Allergies can be very restrictive and problematic for kids. So avoiding allergies would be best if it were possible.
So what are the factors that influence whether a child will develop an allergy or not? Is there any way to prevent allergies in kids?
Amish farm kids have few allergies, finds study
A new study has found that children raised on rural farms in Amish communities in northern Indiana had remarkably few instances of asthma and allergies. Children raised on farms in central Europe are also seen to have very low allergy and asthma levels.
One possible explanation is the “Farm Effect” which hypothesizes that growing up on a farm exposed kids to certain microbes that made them resistant to allergies.
Drinking cow’s milk could also be one of the reasons for fewer allergies.
The immune system learns to recognize allergens and pathogens and can tell the harmful ones from the harmless ones.
It is possible that the mother’s exposures during pregnancy could also determine what the baby will or will not be allergic to later in life.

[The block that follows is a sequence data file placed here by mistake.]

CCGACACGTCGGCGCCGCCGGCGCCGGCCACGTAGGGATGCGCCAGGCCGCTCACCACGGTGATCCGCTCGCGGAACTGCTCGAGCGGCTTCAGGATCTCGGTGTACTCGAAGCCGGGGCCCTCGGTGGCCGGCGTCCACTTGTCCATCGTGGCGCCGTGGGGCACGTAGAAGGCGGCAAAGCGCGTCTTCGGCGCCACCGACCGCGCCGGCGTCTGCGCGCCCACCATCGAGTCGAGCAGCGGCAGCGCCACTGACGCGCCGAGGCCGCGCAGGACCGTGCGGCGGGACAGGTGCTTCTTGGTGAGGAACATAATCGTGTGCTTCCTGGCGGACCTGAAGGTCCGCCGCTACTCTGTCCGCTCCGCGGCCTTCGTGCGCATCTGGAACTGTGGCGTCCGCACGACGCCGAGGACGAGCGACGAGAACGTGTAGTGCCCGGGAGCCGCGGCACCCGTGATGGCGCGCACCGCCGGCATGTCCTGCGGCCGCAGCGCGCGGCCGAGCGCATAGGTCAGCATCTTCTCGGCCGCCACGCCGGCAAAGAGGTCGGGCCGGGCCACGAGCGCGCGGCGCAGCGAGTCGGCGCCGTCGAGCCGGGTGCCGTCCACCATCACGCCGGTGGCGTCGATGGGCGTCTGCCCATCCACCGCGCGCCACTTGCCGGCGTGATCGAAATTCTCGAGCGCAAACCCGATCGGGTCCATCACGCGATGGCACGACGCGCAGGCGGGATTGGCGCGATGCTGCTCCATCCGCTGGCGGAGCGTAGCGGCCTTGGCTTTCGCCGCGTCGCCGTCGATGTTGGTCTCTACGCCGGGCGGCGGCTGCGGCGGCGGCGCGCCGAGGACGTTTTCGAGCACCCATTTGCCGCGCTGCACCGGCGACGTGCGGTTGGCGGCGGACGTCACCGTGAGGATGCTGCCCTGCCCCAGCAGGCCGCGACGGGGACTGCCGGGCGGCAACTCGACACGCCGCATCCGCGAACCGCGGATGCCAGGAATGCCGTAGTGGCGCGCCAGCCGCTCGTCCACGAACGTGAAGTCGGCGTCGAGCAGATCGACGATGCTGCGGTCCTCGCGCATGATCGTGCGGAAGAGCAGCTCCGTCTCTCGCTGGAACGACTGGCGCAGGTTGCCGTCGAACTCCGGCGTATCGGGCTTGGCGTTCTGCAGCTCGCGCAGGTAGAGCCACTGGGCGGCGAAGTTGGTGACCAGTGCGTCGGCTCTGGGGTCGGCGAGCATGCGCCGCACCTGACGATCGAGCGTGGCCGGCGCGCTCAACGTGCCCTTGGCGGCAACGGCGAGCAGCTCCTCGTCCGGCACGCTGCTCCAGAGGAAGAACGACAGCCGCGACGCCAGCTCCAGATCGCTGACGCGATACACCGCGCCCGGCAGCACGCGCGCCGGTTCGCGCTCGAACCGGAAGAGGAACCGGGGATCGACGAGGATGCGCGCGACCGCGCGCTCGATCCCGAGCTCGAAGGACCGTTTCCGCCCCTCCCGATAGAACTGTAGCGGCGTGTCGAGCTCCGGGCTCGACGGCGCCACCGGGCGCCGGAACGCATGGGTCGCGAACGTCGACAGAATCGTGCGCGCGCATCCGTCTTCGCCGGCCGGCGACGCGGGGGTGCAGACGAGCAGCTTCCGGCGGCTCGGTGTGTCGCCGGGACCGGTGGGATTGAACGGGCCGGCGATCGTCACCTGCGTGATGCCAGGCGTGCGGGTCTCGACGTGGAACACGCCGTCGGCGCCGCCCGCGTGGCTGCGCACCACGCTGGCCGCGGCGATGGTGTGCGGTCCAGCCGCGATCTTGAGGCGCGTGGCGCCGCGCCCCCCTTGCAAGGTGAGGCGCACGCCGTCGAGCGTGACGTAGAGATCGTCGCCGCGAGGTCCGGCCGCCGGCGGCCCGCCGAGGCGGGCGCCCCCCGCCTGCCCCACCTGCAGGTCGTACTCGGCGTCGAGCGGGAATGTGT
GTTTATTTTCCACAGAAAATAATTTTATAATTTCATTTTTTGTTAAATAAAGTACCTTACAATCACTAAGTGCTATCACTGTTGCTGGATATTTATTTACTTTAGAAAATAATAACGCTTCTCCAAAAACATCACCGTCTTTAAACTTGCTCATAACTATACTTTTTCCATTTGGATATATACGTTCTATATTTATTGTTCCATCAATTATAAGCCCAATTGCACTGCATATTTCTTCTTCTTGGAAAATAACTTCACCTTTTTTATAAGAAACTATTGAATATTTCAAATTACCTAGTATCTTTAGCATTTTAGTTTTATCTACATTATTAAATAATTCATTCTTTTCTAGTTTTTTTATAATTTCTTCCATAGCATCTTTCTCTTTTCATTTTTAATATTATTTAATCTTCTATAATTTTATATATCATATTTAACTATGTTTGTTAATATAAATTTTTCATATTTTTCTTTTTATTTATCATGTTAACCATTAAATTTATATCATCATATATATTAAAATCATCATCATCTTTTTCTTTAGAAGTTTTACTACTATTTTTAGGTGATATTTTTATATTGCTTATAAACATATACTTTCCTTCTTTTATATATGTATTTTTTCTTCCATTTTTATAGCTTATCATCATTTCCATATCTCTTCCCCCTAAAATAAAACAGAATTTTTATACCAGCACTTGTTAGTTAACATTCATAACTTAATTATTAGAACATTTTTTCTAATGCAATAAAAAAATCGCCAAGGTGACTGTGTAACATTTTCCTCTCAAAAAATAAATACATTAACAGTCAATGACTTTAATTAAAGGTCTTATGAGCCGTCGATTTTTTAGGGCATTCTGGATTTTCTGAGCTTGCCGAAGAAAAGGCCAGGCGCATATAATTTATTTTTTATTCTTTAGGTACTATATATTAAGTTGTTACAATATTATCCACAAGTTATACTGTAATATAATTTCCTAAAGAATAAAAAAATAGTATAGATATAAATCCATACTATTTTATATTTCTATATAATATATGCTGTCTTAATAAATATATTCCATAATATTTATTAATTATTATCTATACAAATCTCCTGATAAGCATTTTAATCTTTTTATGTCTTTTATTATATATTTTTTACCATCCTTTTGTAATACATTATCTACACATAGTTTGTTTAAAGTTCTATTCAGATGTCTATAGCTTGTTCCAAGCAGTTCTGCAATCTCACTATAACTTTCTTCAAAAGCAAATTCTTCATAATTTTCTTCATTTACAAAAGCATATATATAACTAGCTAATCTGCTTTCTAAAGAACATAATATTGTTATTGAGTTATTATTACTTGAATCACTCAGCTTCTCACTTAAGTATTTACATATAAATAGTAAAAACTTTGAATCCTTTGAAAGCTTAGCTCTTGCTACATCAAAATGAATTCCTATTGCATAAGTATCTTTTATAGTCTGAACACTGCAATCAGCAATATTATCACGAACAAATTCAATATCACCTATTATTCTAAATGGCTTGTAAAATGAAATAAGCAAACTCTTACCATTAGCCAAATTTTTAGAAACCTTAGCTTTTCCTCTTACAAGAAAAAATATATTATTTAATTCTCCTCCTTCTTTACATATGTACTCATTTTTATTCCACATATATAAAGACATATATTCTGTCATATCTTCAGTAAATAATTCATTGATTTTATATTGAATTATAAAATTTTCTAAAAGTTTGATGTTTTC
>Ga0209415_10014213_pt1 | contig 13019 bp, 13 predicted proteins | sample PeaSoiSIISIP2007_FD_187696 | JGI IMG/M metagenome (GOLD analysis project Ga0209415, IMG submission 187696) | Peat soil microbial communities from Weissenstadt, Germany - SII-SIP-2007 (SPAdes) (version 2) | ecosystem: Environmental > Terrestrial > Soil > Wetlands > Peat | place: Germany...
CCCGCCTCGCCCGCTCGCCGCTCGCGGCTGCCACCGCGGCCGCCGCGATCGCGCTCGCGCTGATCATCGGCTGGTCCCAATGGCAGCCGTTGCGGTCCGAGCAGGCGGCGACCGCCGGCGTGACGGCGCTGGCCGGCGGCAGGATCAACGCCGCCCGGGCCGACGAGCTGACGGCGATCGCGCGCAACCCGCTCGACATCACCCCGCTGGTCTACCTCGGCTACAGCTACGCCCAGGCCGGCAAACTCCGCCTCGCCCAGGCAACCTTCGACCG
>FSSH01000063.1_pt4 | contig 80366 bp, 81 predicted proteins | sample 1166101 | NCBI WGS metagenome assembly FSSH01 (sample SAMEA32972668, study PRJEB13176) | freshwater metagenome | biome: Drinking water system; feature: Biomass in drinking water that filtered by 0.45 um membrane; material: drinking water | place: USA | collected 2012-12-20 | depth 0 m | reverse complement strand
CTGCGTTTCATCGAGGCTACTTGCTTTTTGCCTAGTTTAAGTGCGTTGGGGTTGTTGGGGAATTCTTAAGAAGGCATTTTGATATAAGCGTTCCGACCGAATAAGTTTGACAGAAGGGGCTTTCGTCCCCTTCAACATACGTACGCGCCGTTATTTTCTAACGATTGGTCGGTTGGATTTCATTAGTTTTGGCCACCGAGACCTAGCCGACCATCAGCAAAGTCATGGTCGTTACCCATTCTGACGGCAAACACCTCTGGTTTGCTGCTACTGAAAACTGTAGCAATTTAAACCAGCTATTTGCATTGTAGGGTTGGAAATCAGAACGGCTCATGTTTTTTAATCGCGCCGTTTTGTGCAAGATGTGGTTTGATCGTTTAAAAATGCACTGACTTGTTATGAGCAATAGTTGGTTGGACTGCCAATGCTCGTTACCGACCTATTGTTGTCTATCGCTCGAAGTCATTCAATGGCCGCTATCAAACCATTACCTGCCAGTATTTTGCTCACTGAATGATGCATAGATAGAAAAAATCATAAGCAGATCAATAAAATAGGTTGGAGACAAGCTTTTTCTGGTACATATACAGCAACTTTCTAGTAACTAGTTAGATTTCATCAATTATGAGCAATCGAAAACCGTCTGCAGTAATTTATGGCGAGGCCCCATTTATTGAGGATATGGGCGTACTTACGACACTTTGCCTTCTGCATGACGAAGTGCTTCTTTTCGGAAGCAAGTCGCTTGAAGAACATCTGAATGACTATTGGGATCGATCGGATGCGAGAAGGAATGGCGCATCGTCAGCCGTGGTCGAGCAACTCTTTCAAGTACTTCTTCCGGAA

What you can do to prevent allergies and allergic reactions
The first thing that you can do to prevent allergies in kids is to breastfeed newborn babies and to continue to do so up to two years of age or even longer if possible.
Breast milk is the least likely to cause allergic reactions in kids and helps by strengthening the immune system.
There is also the theory that being around animals may reduce chances of the child developing allergies. This theory is in keeping with the “Farm Effect” that the above study speaks of. Having animals around when a child is growing up means that the child has certain exposures that could give protection against later allergy development.
Another way that one can help a child be protected against allergies is to let the child get a little dirty and enjoy a little mess. This is what the “hygiene hypothesis” tells us: that children who are exposed to common household allergens do better because their immune system is able to tell harmful substances from innocuous ones.
This goes against the belief that many allergists have, that avoidance of allergens is the best way to prevent allergies. The conventional view holds that you protect the child from dust, nuts and other common allergens whereas there is the opposite view that early allergen exposure is what will protect children later.